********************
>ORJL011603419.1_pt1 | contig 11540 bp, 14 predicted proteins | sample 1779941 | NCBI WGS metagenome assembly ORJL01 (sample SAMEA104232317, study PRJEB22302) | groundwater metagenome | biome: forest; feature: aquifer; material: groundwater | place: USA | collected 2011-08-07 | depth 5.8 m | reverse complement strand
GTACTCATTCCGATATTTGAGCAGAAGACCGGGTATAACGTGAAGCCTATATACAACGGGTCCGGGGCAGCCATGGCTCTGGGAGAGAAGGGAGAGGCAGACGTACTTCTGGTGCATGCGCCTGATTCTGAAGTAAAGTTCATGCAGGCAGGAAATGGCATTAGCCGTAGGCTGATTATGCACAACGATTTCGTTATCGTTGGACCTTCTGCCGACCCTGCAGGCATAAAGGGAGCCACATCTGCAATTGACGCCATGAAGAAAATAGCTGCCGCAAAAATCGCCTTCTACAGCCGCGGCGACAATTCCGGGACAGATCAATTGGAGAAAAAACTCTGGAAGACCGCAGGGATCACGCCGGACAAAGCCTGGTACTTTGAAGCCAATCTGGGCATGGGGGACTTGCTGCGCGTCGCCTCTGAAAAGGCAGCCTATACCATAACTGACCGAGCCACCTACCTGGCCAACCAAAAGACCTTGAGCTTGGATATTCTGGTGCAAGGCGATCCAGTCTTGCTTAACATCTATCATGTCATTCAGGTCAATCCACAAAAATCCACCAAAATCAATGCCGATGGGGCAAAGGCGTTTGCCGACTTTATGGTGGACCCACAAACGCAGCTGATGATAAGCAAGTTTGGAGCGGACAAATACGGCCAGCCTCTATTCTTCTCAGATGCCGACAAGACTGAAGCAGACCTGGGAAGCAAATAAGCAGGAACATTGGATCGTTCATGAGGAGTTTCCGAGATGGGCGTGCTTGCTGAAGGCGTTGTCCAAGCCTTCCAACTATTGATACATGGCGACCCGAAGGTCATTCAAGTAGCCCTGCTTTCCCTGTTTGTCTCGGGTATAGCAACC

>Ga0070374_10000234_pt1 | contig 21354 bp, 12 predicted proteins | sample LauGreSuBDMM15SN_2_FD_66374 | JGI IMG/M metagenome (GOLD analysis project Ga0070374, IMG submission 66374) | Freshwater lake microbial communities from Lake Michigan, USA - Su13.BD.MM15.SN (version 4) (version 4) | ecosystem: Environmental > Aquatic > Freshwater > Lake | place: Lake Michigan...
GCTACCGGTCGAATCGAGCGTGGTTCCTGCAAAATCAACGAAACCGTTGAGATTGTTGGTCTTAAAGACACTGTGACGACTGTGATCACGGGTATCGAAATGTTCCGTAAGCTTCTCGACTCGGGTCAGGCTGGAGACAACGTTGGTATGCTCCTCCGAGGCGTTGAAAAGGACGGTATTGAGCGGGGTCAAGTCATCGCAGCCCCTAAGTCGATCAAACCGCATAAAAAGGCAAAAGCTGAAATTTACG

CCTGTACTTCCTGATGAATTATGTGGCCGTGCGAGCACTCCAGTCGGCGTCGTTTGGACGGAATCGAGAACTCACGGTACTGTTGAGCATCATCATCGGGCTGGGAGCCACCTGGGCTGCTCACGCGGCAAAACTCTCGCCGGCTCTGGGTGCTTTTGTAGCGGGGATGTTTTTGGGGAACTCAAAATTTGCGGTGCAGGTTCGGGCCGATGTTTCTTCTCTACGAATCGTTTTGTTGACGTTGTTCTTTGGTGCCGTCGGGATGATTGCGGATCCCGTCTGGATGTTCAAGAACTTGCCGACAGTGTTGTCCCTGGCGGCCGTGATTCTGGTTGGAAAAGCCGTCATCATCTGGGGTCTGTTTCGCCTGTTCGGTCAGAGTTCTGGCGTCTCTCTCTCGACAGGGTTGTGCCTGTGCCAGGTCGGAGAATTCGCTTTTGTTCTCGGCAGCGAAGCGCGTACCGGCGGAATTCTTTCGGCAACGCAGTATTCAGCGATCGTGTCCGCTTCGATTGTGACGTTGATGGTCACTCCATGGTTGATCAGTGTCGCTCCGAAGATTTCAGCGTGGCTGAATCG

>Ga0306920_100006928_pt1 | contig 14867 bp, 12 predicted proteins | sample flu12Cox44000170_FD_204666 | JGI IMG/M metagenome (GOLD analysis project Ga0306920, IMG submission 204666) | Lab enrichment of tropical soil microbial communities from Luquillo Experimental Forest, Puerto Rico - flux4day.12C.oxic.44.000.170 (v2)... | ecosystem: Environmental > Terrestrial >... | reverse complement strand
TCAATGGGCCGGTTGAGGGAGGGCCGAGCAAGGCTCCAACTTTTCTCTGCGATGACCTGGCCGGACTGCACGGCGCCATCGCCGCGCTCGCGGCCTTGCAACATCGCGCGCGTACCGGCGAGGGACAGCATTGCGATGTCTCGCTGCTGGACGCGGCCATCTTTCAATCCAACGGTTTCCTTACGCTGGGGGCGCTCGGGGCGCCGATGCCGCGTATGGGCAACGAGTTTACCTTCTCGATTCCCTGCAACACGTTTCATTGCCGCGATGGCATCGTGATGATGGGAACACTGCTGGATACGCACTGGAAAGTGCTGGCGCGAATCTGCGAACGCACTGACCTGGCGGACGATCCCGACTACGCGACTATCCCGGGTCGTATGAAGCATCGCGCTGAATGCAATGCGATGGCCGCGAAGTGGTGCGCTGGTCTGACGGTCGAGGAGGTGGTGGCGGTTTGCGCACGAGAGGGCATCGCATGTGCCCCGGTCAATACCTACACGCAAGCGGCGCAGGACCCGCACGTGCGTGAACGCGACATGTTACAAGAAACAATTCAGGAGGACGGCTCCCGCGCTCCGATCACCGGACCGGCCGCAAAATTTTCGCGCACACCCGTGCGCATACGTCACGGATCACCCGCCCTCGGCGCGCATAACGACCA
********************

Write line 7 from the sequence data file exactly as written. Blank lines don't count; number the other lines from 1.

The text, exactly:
TCAATGGGCCGGTTGAGGGAGGGCCGAGCAAGGCTCCAACTTTTCTCTGCGATGACCTGGCCGGACTGCACGGCGCCATCGCCGCGCTCGCGGCCTTGCAACATCGCGCGCGTACCGGCGAGGGACAGCATTGCGATGTCTCGCTGCTGGACGCGGCCATCTTTCAATCCAACGGTTTCCTTACGCTGGGGGCGCTCGGGGCGCCGATGCCGCGTATGGGCAACGAGTTTACCTTCTCGATTCCCTGCAACACGTTTCATTGCCGCGATGGCATCGTGATGATGGGAACACTGCTGGATACGCACTGGAAAGTGCTGGCGCGAATCTGCGAACGCACTGACCTGGCGGACGATCCCGACTACGCGACTATCCCGGGTCGTATGAAGCATCGCGCTGAATGCAATGCGATGGCCGCGAAGTGGTGCGCTGGTCTGACGGTCGAGGAGGTGGTGGCGGTTTGCGCACGAGAGGGCATCGCATGTGCCCCGGTCAATACCTACACGCAAGCGGCGCAGGACCCGCACGTGCGTGAACGCGACATGTTACAAGAAACAATTCAGGAGGACGGCTCCCGCGCTCCGATCACCGGACCGGCCGCAAAATTTTCGCGCACACCCGTGCGCATACGTCACGGATCACCCGCCCTCGGCGCGCATAACGACCA